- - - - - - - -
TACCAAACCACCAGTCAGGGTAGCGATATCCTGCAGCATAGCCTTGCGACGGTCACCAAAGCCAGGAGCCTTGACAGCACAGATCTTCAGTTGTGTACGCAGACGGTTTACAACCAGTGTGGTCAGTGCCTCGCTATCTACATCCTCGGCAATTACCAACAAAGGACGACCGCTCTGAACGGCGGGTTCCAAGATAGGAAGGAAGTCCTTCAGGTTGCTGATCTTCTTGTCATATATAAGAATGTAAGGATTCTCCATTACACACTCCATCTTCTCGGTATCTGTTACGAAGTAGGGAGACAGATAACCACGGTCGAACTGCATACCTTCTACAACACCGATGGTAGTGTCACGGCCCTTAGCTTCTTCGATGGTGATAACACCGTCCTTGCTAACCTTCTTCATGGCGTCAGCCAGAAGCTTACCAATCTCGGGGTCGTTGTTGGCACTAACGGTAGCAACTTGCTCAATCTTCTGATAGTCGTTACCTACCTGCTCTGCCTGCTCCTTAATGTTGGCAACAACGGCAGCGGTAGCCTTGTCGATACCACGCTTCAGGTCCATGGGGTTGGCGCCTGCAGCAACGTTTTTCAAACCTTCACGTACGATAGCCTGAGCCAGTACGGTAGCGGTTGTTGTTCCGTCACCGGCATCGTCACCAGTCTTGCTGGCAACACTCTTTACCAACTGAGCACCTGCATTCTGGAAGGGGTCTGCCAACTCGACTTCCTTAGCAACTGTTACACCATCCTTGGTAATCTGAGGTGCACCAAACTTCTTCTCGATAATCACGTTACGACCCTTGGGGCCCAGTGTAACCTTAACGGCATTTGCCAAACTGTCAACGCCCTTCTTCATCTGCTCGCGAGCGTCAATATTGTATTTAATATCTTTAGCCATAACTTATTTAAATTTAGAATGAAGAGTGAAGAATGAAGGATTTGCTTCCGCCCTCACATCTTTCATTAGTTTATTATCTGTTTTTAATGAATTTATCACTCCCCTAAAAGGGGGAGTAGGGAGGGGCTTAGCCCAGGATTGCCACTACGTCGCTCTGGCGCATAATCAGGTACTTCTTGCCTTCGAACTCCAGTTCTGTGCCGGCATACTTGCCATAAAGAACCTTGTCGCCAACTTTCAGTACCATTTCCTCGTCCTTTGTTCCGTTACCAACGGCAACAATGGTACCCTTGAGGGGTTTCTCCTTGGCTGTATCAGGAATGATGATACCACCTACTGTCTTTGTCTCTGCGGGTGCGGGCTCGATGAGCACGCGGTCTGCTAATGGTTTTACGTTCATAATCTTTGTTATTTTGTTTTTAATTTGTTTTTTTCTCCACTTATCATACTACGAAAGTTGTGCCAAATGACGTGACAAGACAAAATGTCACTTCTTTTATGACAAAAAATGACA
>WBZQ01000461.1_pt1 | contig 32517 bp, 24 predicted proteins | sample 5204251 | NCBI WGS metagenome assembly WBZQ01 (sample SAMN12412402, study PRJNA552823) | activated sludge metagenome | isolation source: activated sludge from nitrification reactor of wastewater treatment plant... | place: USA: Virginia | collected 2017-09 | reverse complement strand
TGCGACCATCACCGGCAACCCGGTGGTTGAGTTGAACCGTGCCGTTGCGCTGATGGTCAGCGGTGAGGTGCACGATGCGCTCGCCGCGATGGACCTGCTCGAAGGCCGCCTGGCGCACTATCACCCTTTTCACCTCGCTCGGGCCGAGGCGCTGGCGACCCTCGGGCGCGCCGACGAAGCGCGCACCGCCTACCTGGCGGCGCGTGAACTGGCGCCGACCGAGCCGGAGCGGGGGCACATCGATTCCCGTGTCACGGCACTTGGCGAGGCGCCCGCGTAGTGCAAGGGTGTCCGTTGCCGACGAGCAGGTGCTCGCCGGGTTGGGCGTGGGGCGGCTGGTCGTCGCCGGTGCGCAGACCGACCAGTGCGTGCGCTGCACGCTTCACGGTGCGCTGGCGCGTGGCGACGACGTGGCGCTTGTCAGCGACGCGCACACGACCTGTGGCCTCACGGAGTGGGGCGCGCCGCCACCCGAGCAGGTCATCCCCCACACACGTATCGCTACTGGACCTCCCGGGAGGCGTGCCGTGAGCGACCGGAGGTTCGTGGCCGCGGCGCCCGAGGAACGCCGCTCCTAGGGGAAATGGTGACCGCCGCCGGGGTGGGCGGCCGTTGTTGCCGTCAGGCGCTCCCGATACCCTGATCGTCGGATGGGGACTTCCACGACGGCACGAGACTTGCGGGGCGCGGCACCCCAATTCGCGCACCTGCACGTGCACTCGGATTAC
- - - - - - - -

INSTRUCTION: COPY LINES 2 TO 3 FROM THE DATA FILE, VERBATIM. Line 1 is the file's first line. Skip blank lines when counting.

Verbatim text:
>WBZQ01000461.1_pt1 | contig 32517 bp, 24 predicted proteins | sample 5204251 | NCBI WGS metagenome assembly WBZQ01 (sample SAMN12412402, study PRJNA552823) | activated sludge metagenome | isolation source: activated sludge from nitrification reactor of wastewater treatment plant... | place: USA: Virginia | collected 2017-09 | reverse complement strand
TGCGACCATCACCGGCAACCCGGTGGTTGAGTTGAACCGTGCCGTTGCGCTGATGGTCAGCGGTGAGGTGCACGATGCGCTCGCCGCGATGGACCTGCTCGAAGGCCGCCTGGCGCACTATCACCCTTTTCACCTCGCTCGGGCCGAGGCGCTGGCGACCCTCGGGCGCGCCGACGAAGCGCGCACCGCCTACCTGGCGGCGCGTGAACTGGCGCCGACCGAGCCGGAGCGGGGGCACATCGATTCCCGTGTCACGGCACTTGGCGAGGCGCCCGCGTAGTGCAAGGGTGTCCGTTGCCGACGAGCAGGTGCTCGCCGGGTTGGGCGTGGGGCGGCTGGTCGTCGCCGGTGCGCAGACCGACCAGTGCGTGCGCTGCACGCTTCACGGTGCGCTGGCGCGTGGCGACGACGTGGCGCTTGTCAGCGACGCGCACACGACCTGTGGCCTCACGGAGTGGGGCGCGCCGCCACCCGAGCAGGTCATCCCCCACACACGTATCGCTACTGGACCTCCCGGGAGGCGTGCCGTGAGCGACCGGAGGTTCGTGGCCGCGGCGCCCGAGGAACGCCGCTCCTAGGGGAAATGGTGACCGCCGCCGGGGTGGGCGGCCGTTGTTGCCGTCAGGCGCTCCCGATACCCTGATCGTCGGATGGGGACTTCCACGACGGCACGAGACTTGCGGGGCGCGGCACCCCAATTCGCGCACCTGCACGTGCACTCGGATTAC